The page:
The Black Rock Address is a statement adopted September 28, 1832 by a group of Baptists convened at the Black Rock meeting-house in Baltimore, Maryland. The statement reflects their thoughts on several innovations gaining popularity in that time. The following opinions were given on Theological Institutions.
Colleges and Theological Schools next claim our attention. In speaking of colleges, we wish to be distinctly understood that it is not to colleges, collegial education, as such, that we have objection. We would cheerfully afford our own children such an education, did circumstances warrant the measure. But we object, in the first place, to sectarian colleges, as such. The idea of a Baptist College, and of a Presbyterian College, &c., necessarily implies that our distinct views of church government of gospel doctrine and gospel ordinances, are connected with human sciences, a principle which we cannot admit: we believe the kingdom of Christ to be altogether a kingdom not of this world. In the second place, we object to the notion of attaching professorships of divinity to colleges; because this evidently implies that the revelation which God has made of himself is a human science, on a footing with mathematics, philosophy, law, &c., which is contrary to the general tenor of revelation, and indeed to the very idea of a revelation. We perhaps need not add that we have for the same reason strong objection to colleges conferring the degree of Doctor of Divinity, and to preachers receiving it.—Thirdly, We decidedly object to persons after professing to have been called of the Lord to preach His gospel, going to a college or academy to fit themselves for that service.—lst. Because we believe that Christ possesses perfect knowledge of his own purposes, and of the proper instruments by which to accomplish them. If he has occasion for a man of science, he having power over all flesh, will so order it that the individual shall obtain the requisite learning before he calls him to his service, as was the case with Saul of Tarsus, and others since; and thus avoid subjecting himself to the imputation of weakness. For should Christ call a person to labor in the gospel field, who was unqualified for the work assigned him, it would manifest him to be deficient in knowledge relative to the proper instruments to employ, or defective in power to provide them. 2nd. Because we believe that the Lord calls no man to preach his gospel, till he has made him experimentally acquainted with that gospel, and endowed him with the proper measure of gifts, suiting the field he designs him to occupy; and the person giving himself up in obedience to the voice of Christ will find himself learning in Christ’s own school. But when a person professedly called of Christ to the gospel ministry, concludes that, in order to be useful, he must first go and obtain an academical education, he must judge that human science is of more importance in the ministry, than that knowledge and those gifts which Christ imparts to his servants. To act consistently then with his own principles, he will place his chief dependence for usefulness on his scientific knowledge, and aim mostly to display this in his preaching. This person, therefore, will pursue a very different course in his preaching, from that marked out by the great apostle to the Gentiles, who determined to know nothing among the people save Jesus Christ and him crucified.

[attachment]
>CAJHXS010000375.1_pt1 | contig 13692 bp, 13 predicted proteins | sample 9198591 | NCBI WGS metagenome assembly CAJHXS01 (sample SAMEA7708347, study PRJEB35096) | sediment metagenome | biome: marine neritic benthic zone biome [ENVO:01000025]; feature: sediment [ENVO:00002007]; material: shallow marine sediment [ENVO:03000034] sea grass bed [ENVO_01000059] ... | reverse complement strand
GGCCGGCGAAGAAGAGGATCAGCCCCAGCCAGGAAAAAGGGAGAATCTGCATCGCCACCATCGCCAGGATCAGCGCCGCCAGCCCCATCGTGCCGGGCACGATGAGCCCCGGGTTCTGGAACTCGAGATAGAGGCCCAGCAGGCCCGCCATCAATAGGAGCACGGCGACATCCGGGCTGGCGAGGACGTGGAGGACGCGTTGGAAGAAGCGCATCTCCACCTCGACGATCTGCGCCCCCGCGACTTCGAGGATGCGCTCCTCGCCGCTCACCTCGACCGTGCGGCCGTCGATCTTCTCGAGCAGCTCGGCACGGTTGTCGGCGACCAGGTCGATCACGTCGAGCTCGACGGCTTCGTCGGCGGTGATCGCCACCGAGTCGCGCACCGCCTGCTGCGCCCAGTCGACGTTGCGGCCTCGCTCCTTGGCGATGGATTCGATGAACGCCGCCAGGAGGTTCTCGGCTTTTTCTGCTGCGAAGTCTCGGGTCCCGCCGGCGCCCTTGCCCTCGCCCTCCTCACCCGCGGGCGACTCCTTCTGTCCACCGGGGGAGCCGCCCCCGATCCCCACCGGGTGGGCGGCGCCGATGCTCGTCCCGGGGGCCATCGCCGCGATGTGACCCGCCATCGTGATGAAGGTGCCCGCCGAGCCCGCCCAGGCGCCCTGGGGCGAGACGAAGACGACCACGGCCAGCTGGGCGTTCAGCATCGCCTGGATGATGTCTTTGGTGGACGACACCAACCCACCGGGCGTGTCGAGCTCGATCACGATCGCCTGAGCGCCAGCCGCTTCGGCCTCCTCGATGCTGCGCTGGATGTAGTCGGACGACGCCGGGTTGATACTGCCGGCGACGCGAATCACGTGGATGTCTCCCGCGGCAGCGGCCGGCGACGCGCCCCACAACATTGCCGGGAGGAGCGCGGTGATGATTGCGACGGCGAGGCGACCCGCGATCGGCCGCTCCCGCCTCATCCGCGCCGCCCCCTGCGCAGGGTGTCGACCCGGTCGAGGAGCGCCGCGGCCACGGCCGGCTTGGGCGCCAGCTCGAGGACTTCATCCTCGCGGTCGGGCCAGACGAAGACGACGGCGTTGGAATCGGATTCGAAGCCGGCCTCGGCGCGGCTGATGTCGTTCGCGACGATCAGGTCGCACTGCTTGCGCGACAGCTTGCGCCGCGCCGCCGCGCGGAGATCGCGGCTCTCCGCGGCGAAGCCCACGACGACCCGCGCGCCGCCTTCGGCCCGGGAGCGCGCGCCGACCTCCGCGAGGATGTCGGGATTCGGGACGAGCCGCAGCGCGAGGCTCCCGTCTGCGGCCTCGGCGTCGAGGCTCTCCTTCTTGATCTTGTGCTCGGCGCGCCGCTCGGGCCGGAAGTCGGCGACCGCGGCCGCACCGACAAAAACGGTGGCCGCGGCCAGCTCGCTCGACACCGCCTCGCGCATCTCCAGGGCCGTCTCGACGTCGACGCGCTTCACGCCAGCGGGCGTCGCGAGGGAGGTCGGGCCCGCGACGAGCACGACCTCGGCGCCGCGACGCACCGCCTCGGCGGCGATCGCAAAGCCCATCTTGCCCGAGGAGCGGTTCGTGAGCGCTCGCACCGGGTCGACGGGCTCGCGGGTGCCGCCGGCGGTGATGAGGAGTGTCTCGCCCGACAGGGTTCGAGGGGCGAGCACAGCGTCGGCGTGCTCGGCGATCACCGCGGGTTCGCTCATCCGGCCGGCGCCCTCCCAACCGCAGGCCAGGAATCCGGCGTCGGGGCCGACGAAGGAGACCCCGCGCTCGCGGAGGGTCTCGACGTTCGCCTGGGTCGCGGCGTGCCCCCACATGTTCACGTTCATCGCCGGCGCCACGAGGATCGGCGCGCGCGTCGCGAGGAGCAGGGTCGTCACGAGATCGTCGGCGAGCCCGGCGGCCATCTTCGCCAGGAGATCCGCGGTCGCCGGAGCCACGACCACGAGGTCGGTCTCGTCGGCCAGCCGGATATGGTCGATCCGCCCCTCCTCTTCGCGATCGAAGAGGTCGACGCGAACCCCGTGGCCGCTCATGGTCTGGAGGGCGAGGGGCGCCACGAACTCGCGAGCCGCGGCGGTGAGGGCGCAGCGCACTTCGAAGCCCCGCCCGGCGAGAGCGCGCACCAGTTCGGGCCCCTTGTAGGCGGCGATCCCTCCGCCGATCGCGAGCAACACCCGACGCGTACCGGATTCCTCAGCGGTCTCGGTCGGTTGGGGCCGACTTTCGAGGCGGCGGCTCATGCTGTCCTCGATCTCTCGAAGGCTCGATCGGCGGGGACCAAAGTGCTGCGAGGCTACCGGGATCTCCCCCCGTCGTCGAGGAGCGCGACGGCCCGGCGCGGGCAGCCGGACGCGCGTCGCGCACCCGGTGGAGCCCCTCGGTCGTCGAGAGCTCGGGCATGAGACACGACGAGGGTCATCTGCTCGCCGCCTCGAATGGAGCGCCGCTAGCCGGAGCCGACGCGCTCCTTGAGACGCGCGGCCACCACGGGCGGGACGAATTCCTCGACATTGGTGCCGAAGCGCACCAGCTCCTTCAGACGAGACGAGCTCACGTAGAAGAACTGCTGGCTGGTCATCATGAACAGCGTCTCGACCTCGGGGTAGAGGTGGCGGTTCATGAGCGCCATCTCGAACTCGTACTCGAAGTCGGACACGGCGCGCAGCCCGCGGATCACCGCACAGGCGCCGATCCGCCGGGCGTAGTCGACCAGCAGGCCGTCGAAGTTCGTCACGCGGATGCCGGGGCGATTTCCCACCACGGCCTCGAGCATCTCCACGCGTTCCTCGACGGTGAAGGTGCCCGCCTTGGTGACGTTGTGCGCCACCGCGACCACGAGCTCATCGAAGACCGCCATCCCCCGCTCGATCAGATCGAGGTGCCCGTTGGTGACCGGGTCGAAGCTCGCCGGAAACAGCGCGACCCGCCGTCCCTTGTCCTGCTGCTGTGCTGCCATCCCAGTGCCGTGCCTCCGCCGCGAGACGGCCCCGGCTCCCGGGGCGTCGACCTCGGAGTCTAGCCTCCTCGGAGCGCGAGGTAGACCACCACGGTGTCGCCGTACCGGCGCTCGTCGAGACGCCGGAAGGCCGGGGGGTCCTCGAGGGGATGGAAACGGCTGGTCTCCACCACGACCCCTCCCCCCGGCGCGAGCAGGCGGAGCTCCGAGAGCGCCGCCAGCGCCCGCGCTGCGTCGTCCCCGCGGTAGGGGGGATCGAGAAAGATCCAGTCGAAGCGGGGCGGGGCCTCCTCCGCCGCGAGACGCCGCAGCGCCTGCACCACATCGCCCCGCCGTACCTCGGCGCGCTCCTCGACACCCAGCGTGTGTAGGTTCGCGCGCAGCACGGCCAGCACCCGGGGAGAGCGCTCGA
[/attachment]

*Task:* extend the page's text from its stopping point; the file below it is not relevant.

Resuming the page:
As to Theological Schools, we shall at present content ourselves with saying that they are a reflection upon the faithfulness of the Holy Ghost, who is engaged according to the promise of the great Head of the church to lead the disciples into all truth. See John xvi. 13. Also, that in every age, from the school of Alexandria down to this day, they have been a real pest to the church of Christ. Of this we could produce abundant proof, did the limits of our address admit their insertion.